I was lucky enough to enjoy an (almost) all-expenses paid trip to Paris last week and so I spent the weekend traipsing around the sites. Needless to say my feet got pretty tired and so I resorted to taking the Paris version of the tube – the Métro.
Admittedly I was using it during the weekend and (once on Wednesday lunchtime) but I was shocked to see an absence of books on the trains. There wasn’t even a newspaper to be seen! Now the weekends are relatively book-light in London as well, something to do with the reduced volume of commuters I suspect, but there are always one or two dotted around the carriages. And failing that there is always a forgotten copy of the Metro (newspaper in this context!) or the Evening Standard which make an appearance. But there was none of this across the channel.
I did see two books being consumed on my travels but one of these was English and I have reason to believe that it’s reader was heading for Gare du Nord and possibly the London Underground.
So what’s going on? Why do the Parisians not feel the need to distract themselves from their subterranean travels in the same way as us Brits? Part of the Metro is outside it’s true; line 6 is especially exciting as the section that crosses the Seine is actually on a double-decker bridge (Pont de Bir-Hakem), but still the majority of travel is in the dark.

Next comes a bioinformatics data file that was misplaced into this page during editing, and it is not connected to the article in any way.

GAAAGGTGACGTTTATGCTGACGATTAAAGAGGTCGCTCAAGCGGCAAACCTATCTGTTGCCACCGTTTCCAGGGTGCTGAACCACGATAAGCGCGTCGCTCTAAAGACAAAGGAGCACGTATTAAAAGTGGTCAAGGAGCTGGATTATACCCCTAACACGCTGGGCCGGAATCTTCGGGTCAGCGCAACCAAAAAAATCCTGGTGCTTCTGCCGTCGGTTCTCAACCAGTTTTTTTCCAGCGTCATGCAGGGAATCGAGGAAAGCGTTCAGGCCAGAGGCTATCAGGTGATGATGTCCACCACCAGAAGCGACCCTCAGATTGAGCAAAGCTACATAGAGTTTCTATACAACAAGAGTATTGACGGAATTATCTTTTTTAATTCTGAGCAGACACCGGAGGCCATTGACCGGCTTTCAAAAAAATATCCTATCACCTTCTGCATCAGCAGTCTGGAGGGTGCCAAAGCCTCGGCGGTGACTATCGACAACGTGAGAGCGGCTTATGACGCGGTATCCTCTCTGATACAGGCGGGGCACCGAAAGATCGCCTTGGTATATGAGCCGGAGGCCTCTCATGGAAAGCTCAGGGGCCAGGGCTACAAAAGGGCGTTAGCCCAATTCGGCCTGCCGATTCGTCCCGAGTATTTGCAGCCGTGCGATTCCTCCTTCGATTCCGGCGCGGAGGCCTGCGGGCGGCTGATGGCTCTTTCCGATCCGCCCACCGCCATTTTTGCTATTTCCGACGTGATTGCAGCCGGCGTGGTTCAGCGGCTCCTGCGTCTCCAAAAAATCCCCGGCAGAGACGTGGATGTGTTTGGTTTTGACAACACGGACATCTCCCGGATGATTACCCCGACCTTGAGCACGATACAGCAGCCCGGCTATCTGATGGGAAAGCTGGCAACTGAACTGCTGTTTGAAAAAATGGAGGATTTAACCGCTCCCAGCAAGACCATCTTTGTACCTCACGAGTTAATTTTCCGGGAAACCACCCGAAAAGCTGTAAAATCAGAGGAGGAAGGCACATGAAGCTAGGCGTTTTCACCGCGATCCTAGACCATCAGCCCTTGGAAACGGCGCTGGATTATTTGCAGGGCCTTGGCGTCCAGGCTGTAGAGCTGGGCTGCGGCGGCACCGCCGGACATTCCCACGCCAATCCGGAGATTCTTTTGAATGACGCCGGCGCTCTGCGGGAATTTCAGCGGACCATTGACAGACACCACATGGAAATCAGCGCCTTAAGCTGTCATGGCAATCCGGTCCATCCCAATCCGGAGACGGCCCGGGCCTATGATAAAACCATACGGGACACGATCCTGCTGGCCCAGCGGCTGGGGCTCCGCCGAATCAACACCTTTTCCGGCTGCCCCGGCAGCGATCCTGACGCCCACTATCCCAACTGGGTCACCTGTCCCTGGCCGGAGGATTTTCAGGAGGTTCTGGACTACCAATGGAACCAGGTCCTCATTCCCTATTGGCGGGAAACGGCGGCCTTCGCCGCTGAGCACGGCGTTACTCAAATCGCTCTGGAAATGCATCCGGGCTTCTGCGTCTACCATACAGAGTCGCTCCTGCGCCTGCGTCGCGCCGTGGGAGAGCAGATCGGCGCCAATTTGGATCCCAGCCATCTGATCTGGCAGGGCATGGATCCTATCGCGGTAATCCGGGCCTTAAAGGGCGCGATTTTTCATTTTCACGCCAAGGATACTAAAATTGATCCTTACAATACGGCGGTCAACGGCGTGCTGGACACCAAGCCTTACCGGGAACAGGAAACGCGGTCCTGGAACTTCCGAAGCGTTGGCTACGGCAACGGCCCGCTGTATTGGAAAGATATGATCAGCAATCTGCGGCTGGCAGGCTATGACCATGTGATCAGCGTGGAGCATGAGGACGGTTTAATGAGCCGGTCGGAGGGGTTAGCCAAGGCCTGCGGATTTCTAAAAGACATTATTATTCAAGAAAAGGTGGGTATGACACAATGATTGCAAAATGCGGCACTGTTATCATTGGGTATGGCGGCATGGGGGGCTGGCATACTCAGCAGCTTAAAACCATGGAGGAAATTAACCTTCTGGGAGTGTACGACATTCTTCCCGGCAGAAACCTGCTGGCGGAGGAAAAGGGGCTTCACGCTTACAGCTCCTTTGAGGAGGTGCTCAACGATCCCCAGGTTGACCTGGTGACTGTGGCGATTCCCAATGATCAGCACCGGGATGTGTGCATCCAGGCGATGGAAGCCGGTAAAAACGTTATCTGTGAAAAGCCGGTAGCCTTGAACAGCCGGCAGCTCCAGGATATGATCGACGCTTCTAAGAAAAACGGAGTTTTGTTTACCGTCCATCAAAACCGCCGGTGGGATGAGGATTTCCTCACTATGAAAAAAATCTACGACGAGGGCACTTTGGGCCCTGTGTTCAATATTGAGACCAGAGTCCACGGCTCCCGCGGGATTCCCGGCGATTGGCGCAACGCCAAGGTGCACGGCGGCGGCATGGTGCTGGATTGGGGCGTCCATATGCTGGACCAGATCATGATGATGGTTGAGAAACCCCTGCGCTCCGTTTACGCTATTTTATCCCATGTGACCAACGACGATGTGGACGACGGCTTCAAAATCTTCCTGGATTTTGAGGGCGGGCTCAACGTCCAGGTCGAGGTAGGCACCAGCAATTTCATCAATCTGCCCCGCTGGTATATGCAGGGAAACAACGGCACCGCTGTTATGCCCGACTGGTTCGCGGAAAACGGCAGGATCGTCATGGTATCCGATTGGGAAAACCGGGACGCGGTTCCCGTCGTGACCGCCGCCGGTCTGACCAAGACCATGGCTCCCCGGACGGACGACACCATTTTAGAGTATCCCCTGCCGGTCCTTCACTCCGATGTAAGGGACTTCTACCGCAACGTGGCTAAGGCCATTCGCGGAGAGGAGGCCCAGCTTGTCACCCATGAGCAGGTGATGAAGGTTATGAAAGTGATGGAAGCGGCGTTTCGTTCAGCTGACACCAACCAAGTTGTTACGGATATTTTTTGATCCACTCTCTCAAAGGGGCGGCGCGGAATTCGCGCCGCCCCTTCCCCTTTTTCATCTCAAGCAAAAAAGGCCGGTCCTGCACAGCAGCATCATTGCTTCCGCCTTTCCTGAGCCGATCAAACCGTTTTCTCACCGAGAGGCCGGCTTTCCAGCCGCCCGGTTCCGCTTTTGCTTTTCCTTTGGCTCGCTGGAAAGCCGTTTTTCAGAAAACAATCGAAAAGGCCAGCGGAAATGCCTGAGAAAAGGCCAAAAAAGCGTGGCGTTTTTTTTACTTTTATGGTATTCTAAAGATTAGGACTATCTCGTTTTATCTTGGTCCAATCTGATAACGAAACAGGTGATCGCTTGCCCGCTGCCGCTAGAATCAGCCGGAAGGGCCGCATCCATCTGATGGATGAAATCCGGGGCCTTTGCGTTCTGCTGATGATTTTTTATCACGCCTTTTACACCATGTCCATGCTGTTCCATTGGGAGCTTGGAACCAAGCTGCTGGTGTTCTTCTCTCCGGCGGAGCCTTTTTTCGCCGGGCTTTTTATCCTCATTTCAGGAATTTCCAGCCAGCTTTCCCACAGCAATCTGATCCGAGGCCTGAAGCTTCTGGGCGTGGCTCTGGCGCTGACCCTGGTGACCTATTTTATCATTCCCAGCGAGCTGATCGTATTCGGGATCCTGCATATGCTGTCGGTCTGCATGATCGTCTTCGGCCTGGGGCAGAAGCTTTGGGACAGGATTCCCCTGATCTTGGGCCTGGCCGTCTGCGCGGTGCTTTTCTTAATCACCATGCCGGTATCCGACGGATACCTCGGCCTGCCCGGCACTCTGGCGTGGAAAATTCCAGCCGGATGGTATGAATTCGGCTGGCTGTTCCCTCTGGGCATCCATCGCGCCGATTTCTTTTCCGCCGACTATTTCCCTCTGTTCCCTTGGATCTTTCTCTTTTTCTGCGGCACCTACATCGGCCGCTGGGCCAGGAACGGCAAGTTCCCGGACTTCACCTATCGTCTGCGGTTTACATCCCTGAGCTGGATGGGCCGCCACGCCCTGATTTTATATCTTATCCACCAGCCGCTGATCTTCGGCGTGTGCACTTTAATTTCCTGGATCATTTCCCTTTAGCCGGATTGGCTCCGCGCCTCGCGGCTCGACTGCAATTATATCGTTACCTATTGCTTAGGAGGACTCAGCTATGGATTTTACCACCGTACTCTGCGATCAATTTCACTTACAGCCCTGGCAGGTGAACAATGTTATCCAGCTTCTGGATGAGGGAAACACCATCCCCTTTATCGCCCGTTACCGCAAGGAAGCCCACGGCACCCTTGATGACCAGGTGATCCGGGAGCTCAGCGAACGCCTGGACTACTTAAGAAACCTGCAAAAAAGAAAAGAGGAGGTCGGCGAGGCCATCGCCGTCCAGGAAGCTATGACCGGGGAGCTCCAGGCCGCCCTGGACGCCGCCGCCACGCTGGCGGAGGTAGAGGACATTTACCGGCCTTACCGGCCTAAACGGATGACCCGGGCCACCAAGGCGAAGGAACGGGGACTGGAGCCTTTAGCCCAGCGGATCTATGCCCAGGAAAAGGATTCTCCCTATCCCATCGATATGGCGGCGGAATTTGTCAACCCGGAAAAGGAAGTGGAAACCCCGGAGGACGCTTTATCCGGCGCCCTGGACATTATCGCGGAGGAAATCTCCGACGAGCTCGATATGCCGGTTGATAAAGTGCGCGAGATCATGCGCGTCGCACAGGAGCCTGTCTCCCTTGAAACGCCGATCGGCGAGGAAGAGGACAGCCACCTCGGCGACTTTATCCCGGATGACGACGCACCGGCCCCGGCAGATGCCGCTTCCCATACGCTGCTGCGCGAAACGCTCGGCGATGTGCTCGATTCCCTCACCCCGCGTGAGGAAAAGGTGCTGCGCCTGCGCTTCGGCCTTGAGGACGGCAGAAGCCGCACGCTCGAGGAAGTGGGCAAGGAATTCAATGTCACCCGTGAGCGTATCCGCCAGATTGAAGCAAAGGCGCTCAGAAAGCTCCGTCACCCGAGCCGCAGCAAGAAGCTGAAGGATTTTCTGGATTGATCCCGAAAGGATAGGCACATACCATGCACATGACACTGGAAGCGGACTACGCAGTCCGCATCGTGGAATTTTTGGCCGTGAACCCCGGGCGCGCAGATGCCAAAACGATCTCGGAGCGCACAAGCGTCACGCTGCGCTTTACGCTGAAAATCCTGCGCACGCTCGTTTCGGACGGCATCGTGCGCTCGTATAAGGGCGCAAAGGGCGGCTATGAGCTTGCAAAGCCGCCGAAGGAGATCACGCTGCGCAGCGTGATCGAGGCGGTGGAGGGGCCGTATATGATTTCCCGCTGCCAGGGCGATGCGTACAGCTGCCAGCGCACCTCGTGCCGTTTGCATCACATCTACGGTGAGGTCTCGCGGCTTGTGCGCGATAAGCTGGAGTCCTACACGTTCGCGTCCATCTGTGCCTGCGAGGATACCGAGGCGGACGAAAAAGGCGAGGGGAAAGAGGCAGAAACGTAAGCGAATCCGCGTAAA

Some other differences between the tube and the Métro:
- Vending machines on platforms! Although it’s probably for the best that there aren’t any on London platforms, I’d only spend a fortune.
- The price. A single trip in the Paris area costs 1.70€ (£1.35) compared to an equivalent trip in London which is £4.30 (5.40€)
- And finally, the quality of the trains. Actually there’s not much difference here, it seems to vary by line on both sides of the channel but I think London trains are very slightly nicer. Also the seats are arranged better in London, no awkward sets of four taking up all the space. Well London had to win something didn’t it?!